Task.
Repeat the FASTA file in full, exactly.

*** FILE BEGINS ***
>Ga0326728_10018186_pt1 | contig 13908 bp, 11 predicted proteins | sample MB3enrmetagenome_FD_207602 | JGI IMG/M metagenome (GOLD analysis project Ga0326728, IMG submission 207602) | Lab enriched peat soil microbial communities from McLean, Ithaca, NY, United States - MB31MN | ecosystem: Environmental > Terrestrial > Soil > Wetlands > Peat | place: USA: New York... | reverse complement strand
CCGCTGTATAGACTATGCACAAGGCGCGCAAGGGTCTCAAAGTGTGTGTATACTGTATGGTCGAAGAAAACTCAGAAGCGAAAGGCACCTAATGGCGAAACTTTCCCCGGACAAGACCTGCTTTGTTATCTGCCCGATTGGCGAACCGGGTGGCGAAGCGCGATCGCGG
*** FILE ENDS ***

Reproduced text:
>Ga0326728_10018186_pt1 | contig 13908 bp, 11 predicted proteins | sample MB3enrmetagenome_FD_207602 | JGI IMG/M metagenome (GOLD analysis project Ga0326728, IMG submission 207602) | Lab enriched peat soil microbial communities from McLean, Ithaca, NY, United States - MB31MN | ecosystem: Environmental > Terrestrial > Soil > Wetlands > Peat | place: USA: New York... | reverse complement strand
CCGCTGTATAGACTATGCACAAGGCGCGCAAGGGTCTCAAAGTGTGTGTATACTGTATGGTCGAAGAAAACTCAGAAGCGAAAGGCACCTAATGGCGAAACTTTCCCCGGACAAGACCTGCTTTGTTATCTGCCCGATTGGCGAACCGGGTGGCGAAGCGCGATCGCGG